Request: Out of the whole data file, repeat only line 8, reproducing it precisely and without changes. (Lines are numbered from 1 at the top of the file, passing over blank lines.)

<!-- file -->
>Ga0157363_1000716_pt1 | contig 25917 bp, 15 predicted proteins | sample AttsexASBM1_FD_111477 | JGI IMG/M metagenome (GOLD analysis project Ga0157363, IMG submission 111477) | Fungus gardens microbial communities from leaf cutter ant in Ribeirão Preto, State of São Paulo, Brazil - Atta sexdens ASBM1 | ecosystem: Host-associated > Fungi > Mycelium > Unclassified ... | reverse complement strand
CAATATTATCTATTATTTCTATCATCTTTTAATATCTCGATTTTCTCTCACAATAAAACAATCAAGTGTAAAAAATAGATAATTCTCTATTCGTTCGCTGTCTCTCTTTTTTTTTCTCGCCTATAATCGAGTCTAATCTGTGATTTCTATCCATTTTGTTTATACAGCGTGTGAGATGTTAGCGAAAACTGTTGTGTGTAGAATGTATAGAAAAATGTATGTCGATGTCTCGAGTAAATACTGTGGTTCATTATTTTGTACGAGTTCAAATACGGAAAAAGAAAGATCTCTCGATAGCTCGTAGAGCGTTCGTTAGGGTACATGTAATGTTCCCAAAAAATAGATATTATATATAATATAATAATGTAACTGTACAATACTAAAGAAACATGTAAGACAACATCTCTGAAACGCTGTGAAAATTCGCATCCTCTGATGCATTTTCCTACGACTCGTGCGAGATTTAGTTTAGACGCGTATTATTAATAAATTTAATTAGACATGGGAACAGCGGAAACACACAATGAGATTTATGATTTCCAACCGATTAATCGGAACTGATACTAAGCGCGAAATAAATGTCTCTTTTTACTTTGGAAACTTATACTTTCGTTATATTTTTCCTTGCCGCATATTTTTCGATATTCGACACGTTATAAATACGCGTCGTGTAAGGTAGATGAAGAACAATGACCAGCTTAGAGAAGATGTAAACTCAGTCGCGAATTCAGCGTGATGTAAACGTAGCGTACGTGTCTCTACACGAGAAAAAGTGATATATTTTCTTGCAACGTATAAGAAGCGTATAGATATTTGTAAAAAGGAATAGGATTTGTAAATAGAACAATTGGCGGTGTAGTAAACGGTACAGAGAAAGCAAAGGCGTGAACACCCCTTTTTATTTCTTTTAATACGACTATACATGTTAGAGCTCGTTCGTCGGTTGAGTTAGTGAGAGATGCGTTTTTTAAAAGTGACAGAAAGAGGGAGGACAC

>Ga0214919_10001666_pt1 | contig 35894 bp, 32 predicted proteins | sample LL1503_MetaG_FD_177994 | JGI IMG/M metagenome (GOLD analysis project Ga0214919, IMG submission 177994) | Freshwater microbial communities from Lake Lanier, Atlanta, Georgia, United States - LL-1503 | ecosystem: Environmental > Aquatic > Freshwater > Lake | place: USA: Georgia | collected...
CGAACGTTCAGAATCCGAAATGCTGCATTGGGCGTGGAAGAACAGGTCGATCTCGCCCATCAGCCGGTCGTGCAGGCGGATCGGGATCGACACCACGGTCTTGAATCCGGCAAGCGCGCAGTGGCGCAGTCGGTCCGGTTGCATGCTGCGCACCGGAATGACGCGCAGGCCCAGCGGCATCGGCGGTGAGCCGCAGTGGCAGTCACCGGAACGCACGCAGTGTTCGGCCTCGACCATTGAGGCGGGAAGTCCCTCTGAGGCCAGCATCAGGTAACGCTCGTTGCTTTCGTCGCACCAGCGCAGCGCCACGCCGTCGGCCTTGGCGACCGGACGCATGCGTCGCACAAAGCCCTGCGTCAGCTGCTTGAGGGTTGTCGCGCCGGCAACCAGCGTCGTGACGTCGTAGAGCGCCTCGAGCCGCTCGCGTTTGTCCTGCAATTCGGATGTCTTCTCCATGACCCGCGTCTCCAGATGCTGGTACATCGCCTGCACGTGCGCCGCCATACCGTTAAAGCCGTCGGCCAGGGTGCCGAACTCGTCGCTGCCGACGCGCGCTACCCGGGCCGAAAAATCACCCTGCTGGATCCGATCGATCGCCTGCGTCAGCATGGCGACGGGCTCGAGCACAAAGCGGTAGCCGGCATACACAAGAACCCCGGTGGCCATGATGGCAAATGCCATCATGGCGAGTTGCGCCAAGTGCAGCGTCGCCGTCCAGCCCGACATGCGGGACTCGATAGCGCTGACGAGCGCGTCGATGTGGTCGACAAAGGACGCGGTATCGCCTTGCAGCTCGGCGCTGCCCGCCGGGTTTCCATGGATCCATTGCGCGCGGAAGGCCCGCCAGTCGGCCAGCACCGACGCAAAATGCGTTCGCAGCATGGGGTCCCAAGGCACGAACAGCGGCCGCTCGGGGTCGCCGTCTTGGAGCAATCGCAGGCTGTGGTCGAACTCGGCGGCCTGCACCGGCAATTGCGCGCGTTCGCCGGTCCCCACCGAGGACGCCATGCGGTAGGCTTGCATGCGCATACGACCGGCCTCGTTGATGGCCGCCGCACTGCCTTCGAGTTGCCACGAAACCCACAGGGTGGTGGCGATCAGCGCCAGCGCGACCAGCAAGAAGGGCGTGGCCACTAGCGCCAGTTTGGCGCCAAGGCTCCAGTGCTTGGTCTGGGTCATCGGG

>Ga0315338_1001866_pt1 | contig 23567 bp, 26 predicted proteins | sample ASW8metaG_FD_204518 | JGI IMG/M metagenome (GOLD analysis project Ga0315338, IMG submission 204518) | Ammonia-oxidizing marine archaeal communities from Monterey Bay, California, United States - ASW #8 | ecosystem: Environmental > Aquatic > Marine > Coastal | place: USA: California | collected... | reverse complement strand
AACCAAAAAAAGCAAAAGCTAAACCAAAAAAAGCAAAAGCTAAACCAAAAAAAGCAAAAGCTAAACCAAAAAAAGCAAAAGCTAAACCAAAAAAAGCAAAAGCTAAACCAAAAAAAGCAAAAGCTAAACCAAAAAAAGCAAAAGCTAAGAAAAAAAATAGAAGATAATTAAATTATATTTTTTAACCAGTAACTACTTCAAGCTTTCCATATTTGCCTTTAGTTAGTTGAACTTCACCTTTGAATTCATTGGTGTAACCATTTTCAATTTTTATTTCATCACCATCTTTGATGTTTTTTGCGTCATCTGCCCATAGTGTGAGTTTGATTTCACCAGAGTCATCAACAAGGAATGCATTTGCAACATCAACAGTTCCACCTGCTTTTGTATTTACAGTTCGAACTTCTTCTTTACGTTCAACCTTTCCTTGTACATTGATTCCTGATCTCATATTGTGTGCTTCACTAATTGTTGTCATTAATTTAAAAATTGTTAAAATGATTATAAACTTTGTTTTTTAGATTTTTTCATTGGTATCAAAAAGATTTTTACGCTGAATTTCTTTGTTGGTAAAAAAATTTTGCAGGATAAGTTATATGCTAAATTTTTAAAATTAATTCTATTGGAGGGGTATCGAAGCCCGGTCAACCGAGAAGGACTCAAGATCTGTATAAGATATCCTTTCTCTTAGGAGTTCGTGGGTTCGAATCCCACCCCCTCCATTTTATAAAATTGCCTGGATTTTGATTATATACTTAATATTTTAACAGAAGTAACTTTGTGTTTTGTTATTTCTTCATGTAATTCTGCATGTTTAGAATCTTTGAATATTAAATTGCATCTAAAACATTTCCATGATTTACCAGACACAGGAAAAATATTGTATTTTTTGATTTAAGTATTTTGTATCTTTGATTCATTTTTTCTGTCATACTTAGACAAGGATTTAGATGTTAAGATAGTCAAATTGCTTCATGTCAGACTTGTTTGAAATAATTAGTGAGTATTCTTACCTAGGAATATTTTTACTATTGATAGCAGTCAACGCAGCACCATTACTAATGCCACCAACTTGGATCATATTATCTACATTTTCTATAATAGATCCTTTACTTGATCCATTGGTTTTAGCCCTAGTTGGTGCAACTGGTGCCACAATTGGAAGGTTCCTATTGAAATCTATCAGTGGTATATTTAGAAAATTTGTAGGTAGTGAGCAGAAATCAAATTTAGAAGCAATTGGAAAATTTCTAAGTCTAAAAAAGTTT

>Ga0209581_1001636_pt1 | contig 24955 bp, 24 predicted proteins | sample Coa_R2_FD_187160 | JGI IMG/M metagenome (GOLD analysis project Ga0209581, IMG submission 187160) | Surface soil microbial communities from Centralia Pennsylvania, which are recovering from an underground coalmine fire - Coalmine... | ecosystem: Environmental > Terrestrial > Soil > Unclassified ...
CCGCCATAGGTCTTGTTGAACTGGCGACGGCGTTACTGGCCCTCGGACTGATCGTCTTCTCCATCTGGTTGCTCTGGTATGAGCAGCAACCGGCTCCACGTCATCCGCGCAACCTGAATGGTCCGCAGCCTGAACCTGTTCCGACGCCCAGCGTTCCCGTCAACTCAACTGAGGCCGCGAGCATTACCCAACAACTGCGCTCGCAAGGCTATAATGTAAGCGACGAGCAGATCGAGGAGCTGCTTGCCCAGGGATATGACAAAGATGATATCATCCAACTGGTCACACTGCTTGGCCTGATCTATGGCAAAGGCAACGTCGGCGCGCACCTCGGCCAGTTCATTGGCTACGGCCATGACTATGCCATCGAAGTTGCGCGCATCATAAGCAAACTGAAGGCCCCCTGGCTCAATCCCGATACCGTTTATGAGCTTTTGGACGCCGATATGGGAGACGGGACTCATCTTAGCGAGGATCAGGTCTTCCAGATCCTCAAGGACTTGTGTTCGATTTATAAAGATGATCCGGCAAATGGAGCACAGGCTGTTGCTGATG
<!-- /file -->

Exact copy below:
CCGCCATAGGTCTTGTTGAACTGGCGACGGCGTTACTGGCCCTCGGACTGATCGTCTTCTCCATCTGGTTGCTCTGGTATGAGCAGCAACCGGCTCCACGTCATCCGCGCAACCTGAATGGTCCGCAGCCTGAACCTGTTCCGACGCCCAGCGTTCCCGTCAACTCAACTGAGGCCGCGAGCATTACCCAACAACTGCGCTCGCAAGGCTATAATGTAAGCGACGAGCAGATCGAGGAGCTGCTTGCCCAGGGATATGACAAAGATGATATCATCCAACTGGTCACACTGCTTGGCCTGATCTATGGCAAAGGCAACGTCGGCGCGCACCTCGGCCAGTTCATTGGCTACGGCCATGACTATGCCATCGAAGTTGCGCGCATCATAAGCAAACTGAAGGCCCCCTGGCTCAATCCCGATACCGTTTATGAGCTTTTGGACGCCGATATGGGAGACGGGACTCATCTTAGCGAGGATCAGGTCTTCCAGATCCTCAAGGACTTGTGTTCGATTTATAAAGATGATCCGGCAAATGGAGCACAGGCTGTTGCTGATG